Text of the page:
(A) Facts. The facts are the same as in paragraph (f)(4)(iv)(A) of this section (the facts in Example 4), except that in Year 3, FDE sells Asset A to a third party for $340x and reflects $140x of gross income on its separate set of books and records (that is, $340x amount realized less Asset A's $200x adjusted basis), none of which is passive category income.

(B) Analysis. The analysis is the same as the analysis in paragraph (f)(4)(iv)(B) of this section (the analysis in Example 4), except that in Year 3, the adjusted disregarded gain with respect to Asset A is $140x, which is equal to the lesser of $300x (FDE's adjusted disregarded basis in Asset A ($500x) less the adjusted basis of Asset A at the time that Asset A was transferred to FDE ($200x)), and $140x (the gain attributable to the regarded sale or exchange of Asset A). Accordingly, under paragraphs (f)(2)(vi)(A) and (f)(2)(vi)(B)(3) of this section, gross income attributable to P is adjusted upward by $140x (increasing P's foreign source general category gross income by $140x) and gross income attributable to FDE is adjusted downward by $140x (decreasing P's foreign source foreign branch category gross income by $140x) in Year 3.

(vii) Example 7: Disregarded payment for non-depreciable non-inventory property - loss -

(A) Facts. The facts are the same as in paragraph (f)(4)(iv)(A) of this section (the facts in Example 4), except that in Year 3, FDE sells Asset A to a third party for $175x and reflects a $25x loss on its separate set of books and records (that is, $175x amount realized less Asset A's $200x adjusted basis).

(B) Analysis. The analysis is the same as the analysis in paragraph (f)(4)(iv)(B) of this section (the analysis in Example 4), except that in Year 3, the adjusted disregarded gain with respect to Asset A is $0x, which is equal to the lesser of $300x (FDE's adjusted disregarded basis in Asset A ($500x) less the adjusted basis of Asset A at the time that Asset A was transferred to FDE ($200x)), and $0x (the gain attributable to the regarded sale or exchange of Asset A). Accordingly, gross income amounts attributable to P and FDE are not adjusted under paragraph (f)(2)(vi)(A) of this section by reason of the transfer of Asset A from P to FDE.

(viii) Example 8: Disregarded payment for non-depreciable non-inventory property - disregarded gain limitation -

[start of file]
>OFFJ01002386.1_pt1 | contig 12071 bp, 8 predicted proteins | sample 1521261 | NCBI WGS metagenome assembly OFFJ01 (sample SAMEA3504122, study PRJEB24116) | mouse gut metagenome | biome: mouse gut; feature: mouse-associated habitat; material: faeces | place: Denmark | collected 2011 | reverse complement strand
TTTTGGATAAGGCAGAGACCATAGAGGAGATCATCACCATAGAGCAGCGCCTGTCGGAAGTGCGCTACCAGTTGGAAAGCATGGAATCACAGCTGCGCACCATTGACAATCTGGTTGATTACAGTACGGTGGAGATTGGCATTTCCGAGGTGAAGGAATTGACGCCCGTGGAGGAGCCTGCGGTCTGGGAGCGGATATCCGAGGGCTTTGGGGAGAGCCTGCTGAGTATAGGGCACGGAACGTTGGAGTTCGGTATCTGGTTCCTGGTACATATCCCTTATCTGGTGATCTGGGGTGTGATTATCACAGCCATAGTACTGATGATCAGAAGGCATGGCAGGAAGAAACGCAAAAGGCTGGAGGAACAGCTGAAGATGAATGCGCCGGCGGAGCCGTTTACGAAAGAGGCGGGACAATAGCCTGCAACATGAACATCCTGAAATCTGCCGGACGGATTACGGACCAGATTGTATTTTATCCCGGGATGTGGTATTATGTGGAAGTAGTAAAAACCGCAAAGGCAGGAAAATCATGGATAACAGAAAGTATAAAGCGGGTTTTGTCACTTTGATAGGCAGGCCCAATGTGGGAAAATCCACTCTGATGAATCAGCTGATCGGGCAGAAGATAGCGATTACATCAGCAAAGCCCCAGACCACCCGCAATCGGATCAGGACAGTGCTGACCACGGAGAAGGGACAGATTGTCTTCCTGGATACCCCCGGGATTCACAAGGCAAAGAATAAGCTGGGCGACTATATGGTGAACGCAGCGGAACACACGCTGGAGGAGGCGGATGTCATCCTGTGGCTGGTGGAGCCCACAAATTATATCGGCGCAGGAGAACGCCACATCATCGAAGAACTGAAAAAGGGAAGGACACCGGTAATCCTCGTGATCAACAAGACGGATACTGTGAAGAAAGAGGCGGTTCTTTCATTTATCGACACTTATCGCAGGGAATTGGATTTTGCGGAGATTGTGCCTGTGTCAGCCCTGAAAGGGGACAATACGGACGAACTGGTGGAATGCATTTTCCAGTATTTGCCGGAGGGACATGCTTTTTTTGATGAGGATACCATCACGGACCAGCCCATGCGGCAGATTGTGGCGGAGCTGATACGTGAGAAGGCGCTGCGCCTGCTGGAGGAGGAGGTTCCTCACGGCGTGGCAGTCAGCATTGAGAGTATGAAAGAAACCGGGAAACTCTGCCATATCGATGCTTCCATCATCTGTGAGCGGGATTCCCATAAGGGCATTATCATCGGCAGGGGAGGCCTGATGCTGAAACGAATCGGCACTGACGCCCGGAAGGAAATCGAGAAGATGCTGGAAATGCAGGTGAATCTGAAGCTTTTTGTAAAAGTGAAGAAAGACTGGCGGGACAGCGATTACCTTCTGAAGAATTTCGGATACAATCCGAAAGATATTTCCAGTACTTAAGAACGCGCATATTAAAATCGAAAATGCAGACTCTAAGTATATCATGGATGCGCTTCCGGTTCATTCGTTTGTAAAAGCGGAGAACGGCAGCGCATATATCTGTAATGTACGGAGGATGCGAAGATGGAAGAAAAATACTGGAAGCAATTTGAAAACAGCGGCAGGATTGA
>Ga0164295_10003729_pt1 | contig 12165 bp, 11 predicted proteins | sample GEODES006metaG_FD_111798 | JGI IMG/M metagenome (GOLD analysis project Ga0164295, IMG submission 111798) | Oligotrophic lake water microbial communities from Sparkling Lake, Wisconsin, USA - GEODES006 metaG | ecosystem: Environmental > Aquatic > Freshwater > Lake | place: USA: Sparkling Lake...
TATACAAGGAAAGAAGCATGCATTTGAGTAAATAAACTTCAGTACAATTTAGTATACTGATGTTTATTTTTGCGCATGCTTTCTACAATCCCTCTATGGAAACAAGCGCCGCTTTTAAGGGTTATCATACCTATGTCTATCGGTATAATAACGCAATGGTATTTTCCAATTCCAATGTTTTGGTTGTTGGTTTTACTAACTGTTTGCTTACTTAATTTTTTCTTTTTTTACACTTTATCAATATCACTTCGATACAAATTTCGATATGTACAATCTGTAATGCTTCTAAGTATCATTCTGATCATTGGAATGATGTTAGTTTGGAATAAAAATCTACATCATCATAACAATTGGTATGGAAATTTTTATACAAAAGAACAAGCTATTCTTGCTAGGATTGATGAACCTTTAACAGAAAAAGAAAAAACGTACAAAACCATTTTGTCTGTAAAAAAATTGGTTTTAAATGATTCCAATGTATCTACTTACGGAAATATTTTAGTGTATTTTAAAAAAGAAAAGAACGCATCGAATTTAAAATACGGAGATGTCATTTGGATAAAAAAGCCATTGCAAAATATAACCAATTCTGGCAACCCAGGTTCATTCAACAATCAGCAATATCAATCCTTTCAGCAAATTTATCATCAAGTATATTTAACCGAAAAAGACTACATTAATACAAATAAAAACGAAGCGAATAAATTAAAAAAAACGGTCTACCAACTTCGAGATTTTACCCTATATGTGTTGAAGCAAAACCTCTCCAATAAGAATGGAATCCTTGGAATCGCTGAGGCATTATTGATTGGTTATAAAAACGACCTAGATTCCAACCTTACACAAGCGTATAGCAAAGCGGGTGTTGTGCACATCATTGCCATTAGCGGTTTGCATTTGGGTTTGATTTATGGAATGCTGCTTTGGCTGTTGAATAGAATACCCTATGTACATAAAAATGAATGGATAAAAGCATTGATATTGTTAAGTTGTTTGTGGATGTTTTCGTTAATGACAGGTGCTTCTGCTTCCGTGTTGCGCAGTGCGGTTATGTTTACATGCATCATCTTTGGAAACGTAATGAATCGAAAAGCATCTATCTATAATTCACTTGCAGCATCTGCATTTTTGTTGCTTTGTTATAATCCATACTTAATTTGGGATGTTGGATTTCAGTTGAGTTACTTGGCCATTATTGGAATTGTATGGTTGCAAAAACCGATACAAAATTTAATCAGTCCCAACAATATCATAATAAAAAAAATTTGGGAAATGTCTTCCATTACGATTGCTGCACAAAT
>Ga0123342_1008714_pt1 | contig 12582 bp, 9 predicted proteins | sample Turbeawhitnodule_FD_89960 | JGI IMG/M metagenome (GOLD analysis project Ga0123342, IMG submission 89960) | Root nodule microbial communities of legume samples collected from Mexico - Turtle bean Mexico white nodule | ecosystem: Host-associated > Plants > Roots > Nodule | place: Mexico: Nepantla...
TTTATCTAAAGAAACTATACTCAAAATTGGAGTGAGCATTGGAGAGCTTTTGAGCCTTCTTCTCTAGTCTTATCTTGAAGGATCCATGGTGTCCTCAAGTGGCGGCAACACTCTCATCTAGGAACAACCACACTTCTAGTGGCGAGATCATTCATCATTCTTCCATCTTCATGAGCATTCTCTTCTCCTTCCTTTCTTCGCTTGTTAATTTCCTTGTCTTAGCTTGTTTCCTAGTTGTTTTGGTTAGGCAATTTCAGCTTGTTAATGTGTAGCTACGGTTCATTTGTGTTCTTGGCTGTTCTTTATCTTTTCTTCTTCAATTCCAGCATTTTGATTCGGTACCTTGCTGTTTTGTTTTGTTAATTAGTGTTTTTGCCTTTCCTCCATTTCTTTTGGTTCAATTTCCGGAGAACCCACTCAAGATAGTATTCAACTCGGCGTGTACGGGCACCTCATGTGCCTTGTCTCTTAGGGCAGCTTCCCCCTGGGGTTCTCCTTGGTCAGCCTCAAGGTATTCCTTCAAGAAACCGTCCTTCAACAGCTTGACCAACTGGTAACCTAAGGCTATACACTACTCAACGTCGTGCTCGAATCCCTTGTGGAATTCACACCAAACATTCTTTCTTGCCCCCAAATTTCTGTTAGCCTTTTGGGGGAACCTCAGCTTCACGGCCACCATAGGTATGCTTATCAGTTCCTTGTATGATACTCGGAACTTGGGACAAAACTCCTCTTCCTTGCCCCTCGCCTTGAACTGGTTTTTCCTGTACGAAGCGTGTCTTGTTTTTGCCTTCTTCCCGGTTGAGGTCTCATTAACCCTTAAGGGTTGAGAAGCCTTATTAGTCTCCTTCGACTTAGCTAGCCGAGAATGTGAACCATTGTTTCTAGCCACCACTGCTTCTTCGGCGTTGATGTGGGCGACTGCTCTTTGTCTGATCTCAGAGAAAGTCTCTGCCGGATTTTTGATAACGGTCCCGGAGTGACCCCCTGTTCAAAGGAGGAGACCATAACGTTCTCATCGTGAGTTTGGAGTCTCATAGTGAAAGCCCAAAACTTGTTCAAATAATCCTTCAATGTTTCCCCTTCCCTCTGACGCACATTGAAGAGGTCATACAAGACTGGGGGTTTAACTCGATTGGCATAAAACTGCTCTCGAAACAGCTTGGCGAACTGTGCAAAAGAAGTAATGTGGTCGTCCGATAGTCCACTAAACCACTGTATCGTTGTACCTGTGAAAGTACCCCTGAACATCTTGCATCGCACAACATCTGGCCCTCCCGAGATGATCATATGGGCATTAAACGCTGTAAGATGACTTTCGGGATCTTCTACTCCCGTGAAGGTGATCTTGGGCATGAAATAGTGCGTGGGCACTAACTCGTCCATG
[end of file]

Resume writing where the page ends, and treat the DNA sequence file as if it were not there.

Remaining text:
(A) Facts. The facts are the same as in paragraph (f)(4)(iv)(A) of this section (the facts in Example 4), except that in Year 1, P sells Asset A to FDE for $65x.

(B) Analysis. The analysis is the same as the analysis in paragraph (f)(4)(iv)(B) of this section (the analysis in Example 4), except that in Year 3, the tentative disregarded basis and the adjusted disregarded basis with respect to Asset A are $65x. Under paragraph (f)(3)(ii)(B) of this section, the adjusted disregarded gain with respect to Asset A is $0x. Accordingly, under paragraph (f)(2)(vi)(A) of this section, gross income amounts attributable to P and FDE are not adjusted under paragraph (f)(2)(vi)(A) of this section by reason of the transfer of Asset A from P to FDE.

(ix) Example 9: Application of the rules to the sale of inventory from a foreign branch owner to a foreign branch for distribution -

(A) Facts. P, a domestic corporation, owns FDE, a disregarded entity that is a foreign branch within the meaning of paragraph (f)(3)(vii) of this section. FDE's functional currency is the U.S. dollar. P manufactures portable electronic devices, which it sells to FDE for $1,500x during a taxable year in a transaction that is disregarded for Federal income tax purposes. In the same taxable year, FDE sells the portable electronic devices to its customers for $1,750x. P uses an overall accrual method of accounting and has $1,300x of cost of goods sold for the taxable year, $1,200x of which were incurred prior to the disregarded sale to FDE and recorded on P's separate set of books and records and $100x of which were incurred after the disregarded sale and recorded on the books and records of FDE. P reports $450x of gross income for the taxable year: $1,750x of gross receipts less cost of goods sold of $1,300x. The $450x of gross income from the sale of portable electronic devices is U.S. source income under section 863(b).

(B) Analysis -